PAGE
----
Mission and Creation Part 3: Service
That creation care is part of the Church’s service, its mission, is widely accepted. But is creation also relevant to the other marks of mission? In the third of a four part series, Jubilee’s Matt Williams and Jonny Hanson look at service.
What defines Christianity? Frequently, whether we’re part of the Church, or on the outside looking in, it can seem like it is the service, of the Sunday-morning variety. And if we’re not careful, endless series of meetings can come to define our faith. Congregating together is of course essential for Christian fellowship, including for proclamation and discipleship. But the Son of God, who calls us to a life of radical love, personified and practised another type of service of the world-changing variety. It is this type of service that we discuss here, looking especially at how it relates to God’s creation and to why and how we serve.
The third mark of mission is defined as ‘to respond to human need through loving service’. Human needs are complex and varied but can be broadly categorised as tangible needs, such as oxygen, water, food and shelter, and intangible needs, such as love, beauty and purpose. As we discussed earlier in this series, we don’t live in a vacuum but in a place, a physical part of God’s wonderful world. Therefore, every human activity is, by default, an environmental activity, and most human needs have an environmental dimension to them too.
Whether it sustains or inspires us, God uses creation to care for us as much as he uses us to care for creation. Our service can take many forms, be it synthesising new medicines from rainforest plants; restoring wetlands to reduce urban flooding; educating young and old alike about the diversity and wonder of life; or building low-carbon housing that doesn’t cost the earth to live in. But service should always involve matching our God-given skills with this God-given world to meet God-given needs in our fellow human beings.
Before thinking more about what this kind of service might look like, we need to step back and consider our motivation. We have already mentioned that the Son of God calls us to serve; that call alone should set us on our way. But a deeper understanding will give us direction and John 17:18 is a good place to start. Here Jesus prays to the Father in the presence of his disciples: ‘Just as you sent me into the world, I also send them into the world’. This sending is at the heart of the cosmic mission of God, bringing new life to the whole of creation through the forgiveness of sins. We cannot replicate the cross, in the sense that it’s a finished work, but when we receive this gift we necessarily enter into this mission with Jesus Christ.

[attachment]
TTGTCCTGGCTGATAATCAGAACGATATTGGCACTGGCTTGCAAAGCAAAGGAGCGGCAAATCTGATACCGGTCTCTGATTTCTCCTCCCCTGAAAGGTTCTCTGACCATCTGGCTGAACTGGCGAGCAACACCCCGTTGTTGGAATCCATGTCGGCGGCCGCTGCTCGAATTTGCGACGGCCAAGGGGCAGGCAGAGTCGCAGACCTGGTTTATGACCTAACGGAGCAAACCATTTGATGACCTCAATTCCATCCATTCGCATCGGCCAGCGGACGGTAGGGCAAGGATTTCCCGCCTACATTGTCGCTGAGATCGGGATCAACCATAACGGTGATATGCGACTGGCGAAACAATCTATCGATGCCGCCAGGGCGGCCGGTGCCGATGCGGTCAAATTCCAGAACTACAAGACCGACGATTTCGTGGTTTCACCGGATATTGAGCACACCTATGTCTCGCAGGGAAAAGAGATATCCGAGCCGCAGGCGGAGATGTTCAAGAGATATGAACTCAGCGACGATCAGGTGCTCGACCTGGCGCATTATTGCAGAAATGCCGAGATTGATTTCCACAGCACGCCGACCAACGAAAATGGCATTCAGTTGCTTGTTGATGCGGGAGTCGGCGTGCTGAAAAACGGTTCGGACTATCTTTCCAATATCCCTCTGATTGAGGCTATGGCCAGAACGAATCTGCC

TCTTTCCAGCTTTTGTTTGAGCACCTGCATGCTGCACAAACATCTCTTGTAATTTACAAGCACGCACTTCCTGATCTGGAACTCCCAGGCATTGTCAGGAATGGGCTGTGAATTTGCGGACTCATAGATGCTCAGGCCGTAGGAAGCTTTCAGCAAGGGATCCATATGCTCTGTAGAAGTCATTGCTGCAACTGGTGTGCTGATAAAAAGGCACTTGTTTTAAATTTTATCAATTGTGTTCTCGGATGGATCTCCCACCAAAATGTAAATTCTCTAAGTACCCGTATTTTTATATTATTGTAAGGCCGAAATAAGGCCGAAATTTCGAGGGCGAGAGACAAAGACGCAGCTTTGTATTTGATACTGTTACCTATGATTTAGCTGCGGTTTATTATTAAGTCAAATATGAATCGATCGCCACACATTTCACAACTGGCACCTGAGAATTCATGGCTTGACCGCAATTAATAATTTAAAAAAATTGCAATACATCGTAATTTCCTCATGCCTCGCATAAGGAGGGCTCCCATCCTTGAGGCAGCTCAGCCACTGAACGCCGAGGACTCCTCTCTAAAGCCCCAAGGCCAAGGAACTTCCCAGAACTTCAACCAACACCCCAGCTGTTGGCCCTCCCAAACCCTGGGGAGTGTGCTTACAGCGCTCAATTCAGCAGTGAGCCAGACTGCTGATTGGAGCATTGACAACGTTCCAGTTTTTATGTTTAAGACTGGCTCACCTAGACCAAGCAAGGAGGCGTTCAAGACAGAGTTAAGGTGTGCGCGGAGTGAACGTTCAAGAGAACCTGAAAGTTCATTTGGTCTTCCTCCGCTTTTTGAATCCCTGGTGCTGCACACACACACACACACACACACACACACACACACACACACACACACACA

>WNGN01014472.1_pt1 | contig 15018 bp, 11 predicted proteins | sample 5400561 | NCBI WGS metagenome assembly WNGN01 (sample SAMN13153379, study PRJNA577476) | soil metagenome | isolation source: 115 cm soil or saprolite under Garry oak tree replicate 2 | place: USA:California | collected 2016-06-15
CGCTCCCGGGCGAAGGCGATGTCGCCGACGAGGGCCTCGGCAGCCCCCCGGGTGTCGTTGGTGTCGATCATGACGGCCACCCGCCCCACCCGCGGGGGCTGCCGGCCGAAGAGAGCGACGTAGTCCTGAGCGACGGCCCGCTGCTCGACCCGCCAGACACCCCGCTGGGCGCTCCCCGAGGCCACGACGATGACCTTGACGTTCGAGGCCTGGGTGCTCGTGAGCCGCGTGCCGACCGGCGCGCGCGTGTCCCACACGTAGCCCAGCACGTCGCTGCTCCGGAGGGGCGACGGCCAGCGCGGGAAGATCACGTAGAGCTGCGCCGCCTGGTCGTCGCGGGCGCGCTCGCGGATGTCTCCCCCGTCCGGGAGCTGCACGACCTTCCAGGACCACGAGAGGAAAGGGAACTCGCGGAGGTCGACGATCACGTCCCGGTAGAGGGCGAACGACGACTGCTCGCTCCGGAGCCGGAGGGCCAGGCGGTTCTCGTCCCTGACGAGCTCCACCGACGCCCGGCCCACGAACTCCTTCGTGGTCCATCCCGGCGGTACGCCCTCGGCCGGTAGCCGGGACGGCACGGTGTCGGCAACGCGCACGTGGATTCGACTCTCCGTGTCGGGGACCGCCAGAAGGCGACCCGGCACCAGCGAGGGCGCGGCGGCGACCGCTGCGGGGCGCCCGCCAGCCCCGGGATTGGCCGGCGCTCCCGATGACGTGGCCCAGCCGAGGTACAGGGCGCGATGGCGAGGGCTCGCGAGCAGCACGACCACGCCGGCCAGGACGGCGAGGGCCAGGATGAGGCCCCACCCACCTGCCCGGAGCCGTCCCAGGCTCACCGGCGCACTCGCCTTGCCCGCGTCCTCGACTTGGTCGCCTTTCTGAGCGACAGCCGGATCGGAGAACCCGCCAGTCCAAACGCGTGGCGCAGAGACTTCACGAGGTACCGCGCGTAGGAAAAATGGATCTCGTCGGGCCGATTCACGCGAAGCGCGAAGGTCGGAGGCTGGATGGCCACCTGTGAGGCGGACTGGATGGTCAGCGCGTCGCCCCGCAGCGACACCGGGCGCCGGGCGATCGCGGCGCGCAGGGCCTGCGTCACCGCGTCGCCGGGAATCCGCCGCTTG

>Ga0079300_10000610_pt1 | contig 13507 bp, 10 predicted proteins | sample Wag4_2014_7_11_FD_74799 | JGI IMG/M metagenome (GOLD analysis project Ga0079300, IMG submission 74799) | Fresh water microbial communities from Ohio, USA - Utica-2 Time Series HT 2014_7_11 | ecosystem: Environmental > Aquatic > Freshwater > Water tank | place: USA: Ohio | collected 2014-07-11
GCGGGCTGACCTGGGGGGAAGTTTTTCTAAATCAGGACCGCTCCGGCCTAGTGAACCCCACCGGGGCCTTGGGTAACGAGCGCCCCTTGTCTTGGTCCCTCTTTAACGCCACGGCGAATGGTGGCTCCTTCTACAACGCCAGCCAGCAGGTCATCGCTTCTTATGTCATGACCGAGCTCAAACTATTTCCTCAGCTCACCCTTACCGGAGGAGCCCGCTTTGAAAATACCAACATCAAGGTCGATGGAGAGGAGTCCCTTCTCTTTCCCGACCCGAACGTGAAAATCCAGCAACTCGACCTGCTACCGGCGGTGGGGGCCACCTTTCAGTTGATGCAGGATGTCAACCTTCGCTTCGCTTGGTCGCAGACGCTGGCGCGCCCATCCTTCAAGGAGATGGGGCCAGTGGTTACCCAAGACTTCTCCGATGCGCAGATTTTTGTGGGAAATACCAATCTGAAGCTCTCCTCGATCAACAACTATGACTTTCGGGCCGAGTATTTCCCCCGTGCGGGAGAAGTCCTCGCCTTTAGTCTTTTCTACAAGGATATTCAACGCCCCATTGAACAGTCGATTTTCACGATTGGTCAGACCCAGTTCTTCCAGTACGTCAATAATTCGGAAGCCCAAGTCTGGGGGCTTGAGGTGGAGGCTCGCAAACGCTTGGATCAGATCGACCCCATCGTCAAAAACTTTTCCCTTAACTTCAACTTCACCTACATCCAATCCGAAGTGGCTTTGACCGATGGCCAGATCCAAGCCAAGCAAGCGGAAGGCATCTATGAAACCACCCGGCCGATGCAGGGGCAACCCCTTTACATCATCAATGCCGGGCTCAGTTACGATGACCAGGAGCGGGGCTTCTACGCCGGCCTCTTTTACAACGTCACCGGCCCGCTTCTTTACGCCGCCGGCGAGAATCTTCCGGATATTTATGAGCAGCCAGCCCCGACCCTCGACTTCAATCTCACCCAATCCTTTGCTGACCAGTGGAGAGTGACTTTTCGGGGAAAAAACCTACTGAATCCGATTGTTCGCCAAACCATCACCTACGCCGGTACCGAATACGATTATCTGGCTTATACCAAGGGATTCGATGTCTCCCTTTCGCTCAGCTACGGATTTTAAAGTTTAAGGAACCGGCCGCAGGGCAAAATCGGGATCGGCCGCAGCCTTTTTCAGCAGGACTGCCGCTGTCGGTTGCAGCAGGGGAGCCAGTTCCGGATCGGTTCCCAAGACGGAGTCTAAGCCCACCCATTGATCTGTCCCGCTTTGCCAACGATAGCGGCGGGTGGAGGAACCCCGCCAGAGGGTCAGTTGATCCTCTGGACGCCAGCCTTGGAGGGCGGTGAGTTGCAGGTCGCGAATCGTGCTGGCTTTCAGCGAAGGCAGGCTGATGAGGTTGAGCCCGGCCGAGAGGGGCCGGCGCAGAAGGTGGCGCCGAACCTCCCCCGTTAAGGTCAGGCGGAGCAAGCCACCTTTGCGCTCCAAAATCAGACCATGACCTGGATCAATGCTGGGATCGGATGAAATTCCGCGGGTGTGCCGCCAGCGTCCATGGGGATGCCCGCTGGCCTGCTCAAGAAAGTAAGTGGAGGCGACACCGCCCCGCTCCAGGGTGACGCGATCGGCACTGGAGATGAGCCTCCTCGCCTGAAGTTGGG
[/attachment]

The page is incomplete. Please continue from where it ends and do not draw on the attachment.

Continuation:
Jesus was sent to serve and he also demonstrates how to serve, rooted in God’s love (John 3:16). To serve lovingly is not primarily about being nice or sharing others’ feelings (though it can involve both); it is really about the willingness to count our wellbeing as less important than the needs of others. Such cross-like sacrifice goes beyond platitude to (literally) getting our hands dirty, as Jesus illustrated when washing the disciples’ feet. This exemplifies humility; we cannot claim to be humble whilst remaining aloof from the physical responsibilities that come with a planet of 7 billion neighbours and millions of other species. Doing this equitably poses a huge moral and logistical challenge but if we shirk it, our service will remain horribly deficient (more on which in our next article!).
However we do it, meeting the needs of others through loving service is a key tenet of Christianity, as Jesus Christ, the Servant King, demonstrated. Realising the links between many of these needs and the rest of God’s creation helps us to ground our holistic mission firmly in this wondrous and inter-connected world. May loving, humble and equitable service, of the world-changing variety, therefore define our faith on Sunday morning, on Monday morning, and on every day of our lives.